EDITOR’S NOTE: The following is an op-ed that appeared in local newspapers, written by Dr. William Childers, reminding us all that it’s Physician Assistants Week across the nation!
We all know that receiving medical care can be stressful. Whether you’re nervous about a procedure, frustrated at the wait time for an appointment, or visiting a new medical practice for the first time, navigating the healthcare world can be understandably unnerving.
But PAs, or physician assistants, are here to help.
When you need healthcare, our goal is to be there for you. PAs are medical professionals who diagnose illness, develop and manage treatment plans, prescribe medications, and work with your healthcare provider. PAs improve healthcare access and quality, making it easier for you to get the care you need.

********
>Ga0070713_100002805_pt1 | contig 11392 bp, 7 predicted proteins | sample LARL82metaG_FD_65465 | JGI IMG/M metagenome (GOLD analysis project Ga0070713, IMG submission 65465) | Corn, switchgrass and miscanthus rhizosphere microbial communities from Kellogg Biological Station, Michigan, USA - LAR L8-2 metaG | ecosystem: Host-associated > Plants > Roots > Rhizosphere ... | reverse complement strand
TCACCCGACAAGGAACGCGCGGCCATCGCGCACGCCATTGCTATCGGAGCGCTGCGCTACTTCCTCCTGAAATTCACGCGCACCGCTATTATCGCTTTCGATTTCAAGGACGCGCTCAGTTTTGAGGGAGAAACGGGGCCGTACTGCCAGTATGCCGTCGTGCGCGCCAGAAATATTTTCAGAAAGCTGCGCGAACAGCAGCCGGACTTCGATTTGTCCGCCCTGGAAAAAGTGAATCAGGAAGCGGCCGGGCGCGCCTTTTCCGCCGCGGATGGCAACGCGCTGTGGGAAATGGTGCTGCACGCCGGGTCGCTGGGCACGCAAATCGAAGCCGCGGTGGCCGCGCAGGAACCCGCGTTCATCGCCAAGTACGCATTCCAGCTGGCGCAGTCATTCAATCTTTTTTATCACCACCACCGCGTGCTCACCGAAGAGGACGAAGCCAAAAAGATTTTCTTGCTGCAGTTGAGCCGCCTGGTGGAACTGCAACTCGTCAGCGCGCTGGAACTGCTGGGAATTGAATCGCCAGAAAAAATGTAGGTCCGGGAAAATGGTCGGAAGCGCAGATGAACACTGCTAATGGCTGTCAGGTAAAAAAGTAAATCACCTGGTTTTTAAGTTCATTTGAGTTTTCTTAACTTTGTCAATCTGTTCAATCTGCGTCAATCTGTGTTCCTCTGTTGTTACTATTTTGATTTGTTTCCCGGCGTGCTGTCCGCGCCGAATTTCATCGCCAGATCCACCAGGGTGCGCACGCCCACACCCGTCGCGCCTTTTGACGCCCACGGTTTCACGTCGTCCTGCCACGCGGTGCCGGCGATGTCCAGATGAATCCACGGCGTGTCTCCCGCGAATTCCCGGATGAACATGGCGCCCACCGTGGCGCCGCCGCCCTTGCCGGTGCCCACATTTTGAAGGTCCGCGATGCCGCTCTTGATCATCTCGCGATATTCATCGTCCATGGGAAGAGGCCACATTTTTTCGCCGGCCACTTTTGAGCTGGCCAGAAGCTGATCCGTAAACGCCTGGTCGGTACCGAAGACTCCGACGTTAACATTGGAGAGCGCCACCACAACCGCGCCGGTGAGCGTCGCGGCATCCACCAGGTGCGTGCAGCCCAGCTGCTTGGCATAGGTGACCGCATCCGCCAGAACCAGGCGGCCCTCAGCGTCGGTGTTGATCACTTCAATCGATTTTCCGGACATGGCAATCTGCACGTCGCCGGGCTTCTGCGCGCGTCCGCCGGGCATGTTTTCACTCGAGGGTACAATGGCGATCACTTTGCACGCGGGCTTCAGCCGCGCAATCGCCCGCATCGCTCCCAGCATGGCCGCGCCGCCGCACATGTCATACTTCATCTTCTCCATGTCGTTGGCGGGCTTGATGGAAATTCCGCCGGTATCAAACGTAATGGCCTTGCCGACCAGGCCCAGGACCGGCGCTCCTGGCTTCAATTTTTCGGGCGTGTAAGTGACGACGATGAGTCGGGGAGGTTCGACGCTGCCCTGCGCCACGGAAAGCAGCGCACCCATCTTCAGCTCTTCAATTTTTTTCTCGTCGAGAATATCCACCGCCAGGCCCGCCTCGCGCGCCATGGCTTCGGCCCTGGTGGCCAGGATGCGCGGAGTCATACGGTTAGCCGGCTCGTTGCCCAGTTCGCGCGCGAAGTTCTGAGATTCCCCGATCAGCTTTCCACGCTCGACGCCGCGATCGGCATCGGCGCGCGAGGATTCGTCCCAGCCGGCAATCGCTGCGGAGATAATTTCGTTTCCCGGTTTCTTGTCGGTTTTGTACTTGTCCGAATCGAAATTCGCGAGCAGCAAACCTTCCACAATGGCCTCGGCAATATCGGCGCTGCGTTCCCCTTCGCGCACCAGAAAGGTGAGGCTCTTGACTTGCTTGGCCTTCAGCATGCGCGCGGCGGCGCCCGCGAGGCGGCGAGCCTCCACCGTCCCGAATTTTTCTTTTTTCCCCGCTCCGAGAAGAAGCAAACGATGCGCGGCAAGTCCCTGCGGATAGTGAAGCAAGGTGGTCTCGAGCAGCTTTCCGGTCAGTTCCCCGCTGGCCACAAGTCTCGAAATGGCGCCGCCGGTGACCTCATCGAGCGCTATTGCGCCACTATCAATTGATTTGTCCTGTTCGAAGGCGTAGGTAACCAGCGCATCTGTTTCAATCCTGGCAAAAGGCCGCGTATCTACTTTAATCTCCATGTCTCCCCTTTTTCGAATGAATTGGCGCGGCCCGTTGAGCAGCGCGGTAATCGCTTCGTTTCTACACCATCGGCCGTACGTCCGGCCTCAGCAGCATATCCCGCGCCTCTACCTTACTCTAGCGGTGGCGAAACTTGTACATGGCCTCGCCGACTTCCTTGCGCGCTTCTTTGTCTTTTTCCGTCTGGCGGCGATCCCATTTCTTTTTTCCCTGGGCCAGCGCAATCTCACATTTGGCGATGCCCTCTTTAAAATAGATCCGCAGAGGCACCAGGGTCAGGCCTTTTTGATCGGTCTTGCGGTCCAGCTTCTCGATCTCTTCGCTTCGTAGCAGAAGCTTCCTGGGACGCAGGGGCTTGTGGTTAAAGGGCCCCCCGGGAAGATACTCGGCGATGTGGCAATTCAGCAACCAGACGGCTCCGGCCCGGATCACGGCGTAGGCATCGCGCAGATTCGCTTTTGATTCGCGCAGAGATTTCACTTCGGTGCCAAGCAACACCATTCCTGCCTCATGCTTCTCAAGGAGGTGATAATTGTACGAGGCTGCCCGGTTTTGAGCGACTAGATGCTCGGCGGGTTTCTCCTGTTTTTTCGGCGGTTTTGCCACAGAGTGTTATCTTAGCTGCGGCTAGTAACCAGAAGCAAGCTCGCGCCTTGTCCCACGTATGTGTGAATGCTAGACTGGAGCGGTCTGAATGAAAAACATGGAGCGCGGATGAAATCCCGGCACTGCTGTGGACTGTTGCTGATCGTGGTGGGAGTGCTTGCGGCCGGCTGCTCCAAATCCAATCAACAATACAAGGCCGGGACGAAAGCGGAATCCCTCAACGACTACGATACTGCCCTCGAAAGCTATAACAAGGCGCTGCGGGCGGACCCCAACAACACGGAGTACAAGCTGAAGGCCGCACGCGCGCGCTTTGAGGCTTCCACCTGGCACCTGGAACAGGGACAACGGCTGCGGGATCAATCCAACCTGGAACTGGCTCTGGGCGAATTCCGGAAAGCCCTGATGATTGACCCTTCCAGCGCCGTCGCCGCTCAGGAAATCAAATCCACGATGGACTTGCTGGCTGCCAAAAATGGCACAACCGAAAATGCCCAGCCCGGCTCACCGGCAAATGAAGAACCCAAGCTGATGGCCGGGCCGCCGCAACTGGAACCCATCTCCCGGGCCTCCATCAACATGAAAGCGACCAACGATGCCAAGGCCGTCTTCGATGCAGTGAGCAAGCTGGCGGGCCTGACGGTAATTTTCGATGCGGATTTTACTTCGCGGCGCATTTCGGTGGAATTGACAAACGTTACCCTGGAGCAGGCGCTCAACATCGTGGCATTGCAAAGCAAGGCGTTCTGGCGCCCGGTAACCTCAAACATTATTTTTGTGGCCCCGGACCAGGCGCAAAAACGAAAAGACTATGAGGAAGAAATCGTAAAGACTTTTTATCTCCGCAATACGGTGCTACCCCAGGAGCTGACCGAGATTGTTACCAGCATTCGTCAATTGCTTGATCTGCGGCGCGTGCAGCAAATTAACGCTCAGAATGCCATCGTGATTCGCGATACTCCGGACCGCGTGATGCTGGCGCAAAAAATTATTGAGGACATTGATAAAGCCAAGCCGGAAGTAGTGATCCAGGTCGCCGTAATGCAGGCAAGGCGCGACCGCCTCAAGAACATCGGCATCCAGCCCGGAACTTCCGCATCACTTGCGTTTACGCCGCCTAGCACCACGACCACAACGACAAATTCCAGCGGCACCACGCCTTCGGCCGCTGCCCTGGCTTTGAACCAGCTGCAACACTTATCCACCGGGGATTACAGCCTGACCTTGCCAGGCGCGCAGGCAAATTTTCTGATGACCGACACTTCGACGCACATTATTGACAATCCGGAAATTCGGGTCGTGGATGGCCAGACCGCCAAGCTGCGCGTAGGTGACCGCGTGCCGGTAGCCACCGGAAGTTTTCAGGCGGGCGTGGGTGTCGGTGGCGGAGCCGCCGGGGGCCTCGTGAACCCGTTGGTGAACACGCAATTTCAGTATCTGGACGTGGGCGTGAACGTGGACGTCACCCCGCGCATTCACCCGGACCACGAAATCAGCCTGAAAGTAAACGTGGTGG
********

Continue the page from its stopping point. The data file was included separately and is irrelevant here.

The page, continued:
From October 6-12, we’re celebrating PA Week, which recognizes our profession and its contributions to the nation’s health. During PA Week, we hope you’ll have the chance to talk to a PA about what it is we do, and why we’re proud to do it.
Even if you haven’t been treated by a PA before, there’s a good chance you will in the near future. There are more than 123,000 PAs working across the country—and according to the Bureau of Labor Statistics, the profession is expected to grow 37 percent between 2016 and 2036.
Here in West Virginia, and in the Ohio Valley, PAs are providing high quality care. There’s a good chance there are PAs working in some of the medical offices you visit, and you may even know some students planning to pursue careers in the PA profession.
The PA profession is committed to improving access to quality care for all patients, including you and your loved ones. The healthcare system can be complicated and at times, frustrating—but through it all, as a valuable member of the healthcare team, PAs will be there to advocate for you, the patient.
— William A. Childers Jr.
Director of WLU Physician Assistant Studies master’s degree program
For complete information on the PA program, please call 304-336-5098.